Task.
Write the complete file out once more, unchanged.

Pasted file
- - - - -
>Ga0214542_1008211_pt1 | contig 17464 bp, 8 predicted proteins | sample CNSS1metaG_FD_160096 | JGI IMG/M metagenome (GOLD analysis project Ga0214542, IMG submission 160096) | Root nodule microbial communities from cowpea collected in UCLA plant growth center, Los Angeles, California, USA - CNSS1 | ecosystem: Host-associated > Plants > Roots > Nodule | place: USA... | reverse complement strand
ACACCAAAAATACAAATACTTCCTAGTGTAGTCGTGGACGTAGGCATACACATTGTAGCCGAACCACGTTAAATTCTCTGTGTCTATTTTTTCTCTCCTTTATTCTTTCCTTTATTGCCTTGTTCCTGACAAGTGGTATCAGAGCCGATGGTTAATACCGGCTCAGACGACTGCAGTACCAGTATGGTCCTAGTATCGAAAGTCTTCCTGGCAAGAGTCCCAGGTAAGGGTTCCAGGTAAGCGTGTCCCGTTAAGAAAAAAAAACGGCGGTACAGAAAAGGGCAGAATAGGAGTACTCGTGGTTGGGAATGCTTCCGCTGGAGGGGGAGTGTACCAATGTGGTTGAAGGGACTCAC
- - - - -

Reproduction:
>Ga0214542_1008211_pt1 | contig 17464 bp, 8 predicted proteins | sample CNSS1metaG_FD_160096 | JGI IMG/M metagenome (GOLD analysis project Ga0214542, IMG submission 160096) | Root nodule microbial communities from cowpea collected in UCLA plant growth center, Los Angeles, California, USA - CNSS1 | ecosystem: Host-associated > Plants > Roots > Nodule | place: USA... | reverse complement strand
ACACCAAAAATACAAATACTTCCTAGTGTAGTCGTGGACGTAGGCATACACATTGTAGCCGAACCACGTTAAATTCTCTGTGTCTATTTTTTCTCTCCTTTATTCTTTCCTTTATTGCCTTGTTCCTGACAAGTGGTATCAGAGCCGATGGTTAATACCGGCTCAGACGACTGCAGTACCAGTATGGTCCTAGTATCGAAAGTCTTCCTGGCAAGAGTCCCAGGTAAGGGTTCCAGGTAAGCGTGTCCCGTTAAGAAAAAAAAACGGCGGTACAGAAAAGGGCAGAATAGGAGTACTCGTGGTTGGGAATGCTTCCGCTGGAGGGGGAGTGTACCAATGTGGTTGAAGGGACTCAC